The Recent FDA Approval for Ayradia: What You Need to Know

Author: K. Marie Altoby K Marie Alto Updated 5 min read

Dog Receiving Oral Medication

On October 11, 2023, the Food and Drug Administration (FDA) approved the drug Ayradia for the treatment of Giardia duodenalis in dogs. Ayradia is the first FDA-approved animal drug for treating this infection in dogs.

What is Giardia Duodenalis?

Often referred to simply as Giardia, it is a microscopic protozoan parasite that affects the gastrointestinal tracts in canines. This single-celled organism resides in the small intestine and is responsible for a condition known as Giardiasis,

Symptoms of giardiasis generally including:

  • loose stools
  • swelling of joints and eyes
  • over time, can cause weight loss and prevention of the body absorbing essential nutrients

Symptoms normally begin one to two weeks after becoming infected; it can last anywhere between two and six weeks although potentially lasting longer in those with weakened immune systems.

The life cycle of Giardia involves two distinct stages: cysts and trophozoites.

Giardia Cysts

The cysts are shed in the feces of infected dogs and can survive in that environment, allowing for easy transmission. Dogs typically contract Giardiasis by ingesting contaminated water or foods, although direct contact with infected feces can also contribute to transmission.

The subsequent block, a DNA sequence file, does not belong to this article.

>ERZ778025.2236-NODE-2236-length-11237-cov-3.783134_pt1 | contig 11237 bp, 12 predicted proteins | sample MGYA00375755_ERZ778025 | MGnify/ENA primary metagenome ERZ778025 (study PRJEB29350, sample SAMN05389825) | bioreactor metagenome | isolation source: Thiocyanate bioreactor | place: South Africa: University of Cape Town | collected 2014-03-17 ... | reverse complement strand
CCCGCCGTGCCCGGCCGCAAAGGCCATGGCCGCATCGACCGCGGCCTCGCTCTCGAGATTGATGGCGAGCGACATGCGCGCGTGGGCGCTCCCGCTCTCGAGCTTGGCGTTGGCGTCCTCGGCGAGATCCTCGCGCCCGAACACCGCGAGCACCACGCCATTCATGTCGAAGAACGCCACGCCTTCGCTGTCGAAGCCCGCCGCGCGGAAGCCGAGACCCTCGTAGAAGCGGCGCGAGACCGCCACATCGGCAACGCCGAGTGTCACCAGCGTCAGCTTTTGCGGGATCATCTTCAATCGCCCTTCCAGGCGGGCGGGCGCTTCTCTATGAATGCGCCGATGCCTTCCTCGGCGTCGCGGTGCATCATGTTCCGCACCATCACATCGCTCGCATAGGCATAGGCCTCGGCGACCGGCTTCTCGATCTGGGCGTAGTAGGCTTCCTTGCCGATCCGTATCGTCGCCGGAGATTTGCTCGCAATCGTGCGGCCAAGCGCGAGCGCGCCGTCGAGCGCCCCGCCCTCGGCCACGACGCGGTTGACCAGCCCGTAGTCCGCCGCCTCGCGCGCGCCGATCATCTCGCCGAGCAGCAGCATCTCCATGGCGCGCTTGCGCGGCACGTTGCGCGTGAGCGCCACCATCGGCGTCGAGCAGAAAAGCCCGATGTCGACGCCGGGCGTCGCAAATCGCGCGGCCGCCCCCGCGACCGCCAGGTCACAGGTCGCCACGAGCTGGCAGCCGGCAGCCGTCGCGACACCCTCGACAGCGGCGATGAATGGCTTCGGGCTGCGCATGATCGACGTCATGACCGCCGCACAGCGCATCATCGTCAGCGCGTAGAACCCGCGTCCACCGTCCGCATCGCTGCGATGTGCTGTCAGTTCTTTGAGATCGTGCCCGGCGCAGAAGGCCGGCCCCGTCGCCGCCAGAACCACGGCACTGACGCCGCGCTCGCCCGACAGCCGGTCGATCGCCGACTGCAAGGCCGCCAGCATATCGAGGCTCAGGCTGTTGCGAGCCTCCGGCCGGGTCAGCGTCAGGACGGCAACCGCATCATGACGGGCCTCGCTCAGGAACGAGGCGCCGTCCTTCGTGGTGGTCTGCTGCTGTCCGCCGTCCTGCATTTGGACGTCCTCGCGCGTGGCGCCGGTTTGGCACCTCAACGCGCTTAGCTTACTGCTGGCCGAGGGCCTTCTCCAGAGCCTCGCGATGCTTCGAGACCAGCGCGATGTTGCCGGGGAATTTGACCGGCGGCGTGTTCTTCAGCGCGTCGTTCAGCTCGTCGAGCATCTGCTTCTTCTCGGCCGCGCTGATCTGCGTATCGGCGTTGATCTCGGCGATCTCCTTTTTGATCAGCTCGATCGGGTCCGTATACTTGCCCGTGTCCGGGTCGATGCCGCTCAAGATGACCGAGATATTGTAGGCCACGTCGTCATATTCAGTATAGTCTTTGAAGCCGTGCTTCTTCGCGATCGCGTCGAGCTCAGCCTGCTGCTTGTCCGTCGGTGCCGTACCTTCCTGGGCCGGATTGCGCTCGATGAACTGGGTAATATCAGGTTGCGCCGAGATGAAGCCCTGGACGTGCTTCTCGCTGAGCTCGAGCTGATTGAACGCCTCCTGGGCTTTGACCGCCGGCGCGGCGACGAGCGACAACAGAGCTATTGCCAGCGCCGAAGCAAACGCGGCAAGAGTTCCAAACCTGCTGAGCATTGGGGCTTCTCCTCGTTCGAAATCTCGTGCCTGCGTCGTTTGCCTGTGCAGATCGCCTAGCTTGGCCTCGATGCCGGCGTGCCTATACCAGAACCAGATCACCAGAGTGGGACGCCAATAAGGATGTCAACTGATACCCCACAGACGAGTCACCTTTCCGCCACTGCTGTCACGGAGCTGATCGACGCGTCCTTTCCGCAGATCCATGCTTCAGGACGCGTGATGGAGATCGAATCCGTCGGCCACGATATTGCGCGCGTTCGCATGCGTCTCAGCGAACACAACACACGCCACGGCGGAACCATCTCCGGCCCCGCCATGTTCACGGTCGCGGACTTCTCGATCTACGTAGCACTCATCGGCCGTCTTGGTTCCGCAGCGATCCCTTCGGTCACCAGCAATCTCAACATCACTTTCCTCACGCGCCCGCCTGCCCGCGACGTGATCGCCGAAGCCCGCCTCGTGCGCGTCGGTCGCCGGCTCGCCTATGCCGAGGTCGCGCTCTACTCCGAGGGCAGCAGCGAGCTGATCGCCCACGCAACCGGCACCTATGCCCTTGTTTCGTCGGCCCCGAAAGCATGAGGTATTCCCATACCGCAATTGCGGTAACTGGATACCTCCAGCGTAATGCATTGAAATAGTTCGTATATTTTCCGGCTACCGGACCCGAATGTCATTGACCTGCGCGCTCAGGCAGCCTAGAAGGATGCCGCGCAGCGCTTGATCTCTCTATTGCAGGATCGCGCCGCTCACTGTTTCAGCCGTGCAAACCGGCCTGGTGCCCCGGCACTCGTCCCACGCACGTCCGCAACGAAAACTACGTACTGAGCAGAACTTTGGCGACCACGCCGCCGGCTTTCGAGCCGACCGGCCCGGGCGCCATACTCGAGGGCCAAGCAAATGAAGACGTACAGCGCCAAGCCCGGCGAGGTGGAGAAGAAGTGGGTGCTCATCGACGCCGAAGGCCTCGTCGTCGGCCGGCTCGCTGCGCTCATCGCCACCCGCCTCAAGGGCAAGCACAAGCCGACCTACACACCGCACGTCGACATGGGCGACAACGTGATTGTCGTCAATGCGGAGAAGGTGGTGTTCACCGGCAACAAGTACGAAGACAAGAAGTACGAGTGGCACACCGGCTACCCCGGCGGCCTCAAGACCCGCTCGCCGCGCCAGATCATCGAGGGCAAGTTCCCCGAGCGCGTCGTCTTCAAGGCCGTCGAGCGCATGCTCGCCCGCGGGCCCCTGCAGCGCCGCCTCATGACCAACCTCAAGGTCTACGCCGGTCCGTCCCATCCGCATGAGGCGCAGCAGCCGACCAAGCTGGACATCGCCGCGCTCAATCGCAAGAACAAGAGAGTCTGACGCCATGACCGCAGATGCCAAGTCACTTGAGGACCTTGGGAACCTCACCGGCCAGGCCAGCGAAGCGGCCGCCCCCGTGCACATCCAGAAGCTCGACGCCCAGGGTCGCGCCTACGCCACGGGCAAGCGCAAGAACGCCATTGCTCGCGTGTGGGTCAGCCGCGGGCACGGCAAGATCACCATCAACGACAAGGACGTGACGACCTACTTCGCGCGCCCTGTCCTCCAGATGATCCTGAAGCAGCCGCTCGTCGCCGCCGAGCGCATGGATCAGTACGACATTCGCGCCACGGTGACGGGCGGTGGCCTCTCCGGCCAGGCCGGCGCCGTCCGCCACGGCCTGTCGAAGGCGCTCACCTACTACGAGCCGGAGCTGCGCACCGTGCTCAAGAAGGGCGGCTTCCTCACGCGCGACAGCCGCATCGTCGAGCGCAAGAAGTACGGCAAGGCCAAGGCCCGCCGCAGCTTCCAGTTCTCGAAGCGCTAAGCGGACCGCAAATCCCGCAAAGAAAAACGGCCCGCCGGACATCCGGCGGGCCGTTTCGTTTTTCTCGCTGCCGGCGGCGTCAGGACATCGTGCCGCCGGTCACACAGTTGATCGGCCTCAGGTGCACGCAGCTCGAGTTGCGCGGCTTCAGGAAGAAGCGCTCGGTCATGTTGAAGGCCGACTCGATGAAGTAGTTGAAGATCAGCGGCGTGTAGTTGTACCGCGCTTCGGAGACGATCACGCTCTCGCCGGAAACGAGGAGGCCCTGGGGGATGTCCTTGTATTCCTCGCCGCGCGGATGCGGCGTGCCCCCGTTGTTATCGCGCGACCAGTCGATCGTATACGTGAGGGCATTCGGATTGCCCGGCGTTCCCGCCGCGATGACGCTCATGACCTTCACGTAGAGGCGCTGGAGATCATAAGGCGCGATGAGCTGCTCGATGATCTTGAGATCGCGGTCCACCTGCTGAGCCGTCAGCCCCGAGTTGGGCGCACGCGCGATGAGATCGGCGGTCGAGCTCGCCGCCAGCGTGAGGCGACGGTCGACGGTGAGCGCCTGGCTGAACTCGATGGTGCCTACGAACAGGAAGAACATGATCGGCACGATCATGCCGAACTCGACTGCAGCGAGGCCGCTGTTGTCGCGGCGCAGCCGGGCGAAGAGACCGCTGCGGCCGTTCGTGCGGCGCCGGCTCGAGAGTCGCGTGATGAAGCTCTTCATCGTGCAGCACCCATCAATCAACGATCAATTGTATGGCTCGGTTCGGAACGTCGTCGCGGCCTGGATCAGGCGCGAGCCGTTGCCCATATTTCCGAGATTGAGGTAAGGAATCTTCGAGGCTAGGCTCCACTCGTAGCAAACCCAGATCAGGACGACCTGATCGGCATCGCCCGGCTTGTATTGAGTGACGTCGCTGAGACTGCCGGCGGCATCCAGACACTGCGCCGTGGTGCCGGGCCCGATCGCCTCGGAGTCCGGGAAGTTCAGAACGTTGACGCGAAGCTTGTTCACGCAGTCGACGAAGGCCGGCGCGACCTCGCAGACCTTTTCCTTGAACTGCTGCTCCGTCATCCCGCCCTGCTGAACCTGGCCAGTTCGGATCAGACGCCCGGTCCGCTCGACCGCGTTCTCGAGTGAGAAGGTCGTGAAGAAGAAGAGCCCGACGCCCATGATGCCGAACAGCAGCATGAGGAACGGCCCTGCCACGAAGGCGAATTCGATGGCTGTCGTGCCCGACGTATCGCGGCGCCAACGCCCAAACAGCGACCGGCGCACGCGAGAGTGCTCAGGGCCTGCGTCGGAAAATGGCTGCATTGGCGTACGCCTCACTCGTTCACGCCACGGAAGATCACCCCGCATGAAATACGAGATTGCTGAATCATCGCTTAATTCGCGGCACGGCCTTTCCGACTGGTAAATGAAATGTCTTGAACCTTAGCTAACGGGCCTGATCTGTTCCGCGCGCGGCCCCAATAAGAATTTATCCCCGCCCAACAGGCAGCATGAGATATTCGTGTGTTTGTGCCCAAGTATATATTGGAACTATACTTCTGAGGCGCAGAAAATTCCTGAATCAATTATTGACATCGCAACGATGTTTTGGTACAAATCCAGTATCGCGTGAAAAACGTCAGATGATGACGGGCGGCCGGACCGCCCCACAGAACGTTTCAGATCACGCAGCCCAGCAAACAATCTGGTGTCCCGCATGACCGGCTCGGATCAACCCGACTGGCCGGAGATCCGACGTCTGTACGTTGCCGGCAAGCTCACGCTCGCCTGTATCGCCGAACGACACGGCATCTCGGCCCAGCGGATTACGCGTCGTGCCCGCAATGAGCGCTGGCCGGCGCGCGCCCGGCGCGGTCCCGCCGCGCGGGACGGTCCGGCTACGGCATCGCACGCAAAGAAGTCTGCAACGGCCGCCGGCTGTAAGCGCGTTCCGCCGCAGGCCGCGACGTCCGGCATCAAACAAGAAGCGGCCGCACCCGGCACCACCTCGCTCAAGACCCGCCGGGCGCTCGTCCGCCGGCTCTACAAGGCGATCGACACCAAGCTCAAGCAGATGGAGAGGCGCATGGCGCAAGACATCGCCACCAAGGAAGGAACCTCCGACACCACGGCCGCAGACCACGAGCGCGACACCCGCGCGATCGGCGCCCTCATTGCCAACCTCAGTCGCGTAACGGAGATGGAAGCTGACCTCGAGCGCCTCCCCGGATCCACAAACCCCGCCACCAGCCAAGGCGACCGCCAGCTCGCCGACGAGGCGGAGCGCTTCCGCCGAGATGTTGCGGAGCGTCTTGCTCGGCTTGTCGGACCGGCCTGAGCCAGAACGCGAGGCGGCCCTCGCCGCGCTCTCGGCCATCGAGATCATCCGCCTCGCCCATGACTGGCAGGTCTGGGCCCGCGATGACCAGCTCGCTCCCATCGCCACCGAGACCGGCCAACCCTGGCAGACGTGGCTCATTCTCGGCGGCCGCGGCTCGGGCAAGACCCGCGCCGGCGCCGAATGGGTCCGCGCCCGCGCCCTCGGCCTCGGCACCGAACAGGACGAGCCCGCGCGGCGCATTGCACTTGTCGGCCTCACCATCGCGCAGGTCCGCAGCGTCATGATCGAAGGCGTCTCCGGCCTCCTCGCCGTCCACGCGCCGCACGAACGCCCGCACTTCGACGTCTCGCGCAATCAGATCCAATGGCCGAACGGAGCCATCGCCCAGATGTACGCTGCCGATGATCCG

Giardia Trophozoites

When a dog ingests the cysts, they transform into the trophozoite form inside the small intestine, which attaches to the internal lining of the intestine. This causes damage, interferes with nutrient absorption, and results in gastrointestinal problems, including symptoms such as lethargy, weight loss, vomiting, and diarrhea.

Giardiasis is a common parasitic infection in dogs, particularly in environments with compromised levels of hygiene. Diagnosis can be challenging, as symptoms may resemble those of other gastrointestinal issues. While not all infected dogs show signs of illness, younger dogs or those with weakened immune systems are more likely to experience symptoms. Giardia can be spread to other animals and is a parasite with zoonotic potential, meaning it can spread to humans as well. While you’re unlikely to become infected with Giardia from your dog, it's still best to practice good hygiene to minimize your risk of exposure.

Diagnosis and Treatment of Giardia

Diagnosing Giardiasis in dogs involves a complete history, physical examination, and specific tests to check for evidence of infection. Veterinarians typically use fecal tests to detect the presence of Giardiasis in the dog's stool.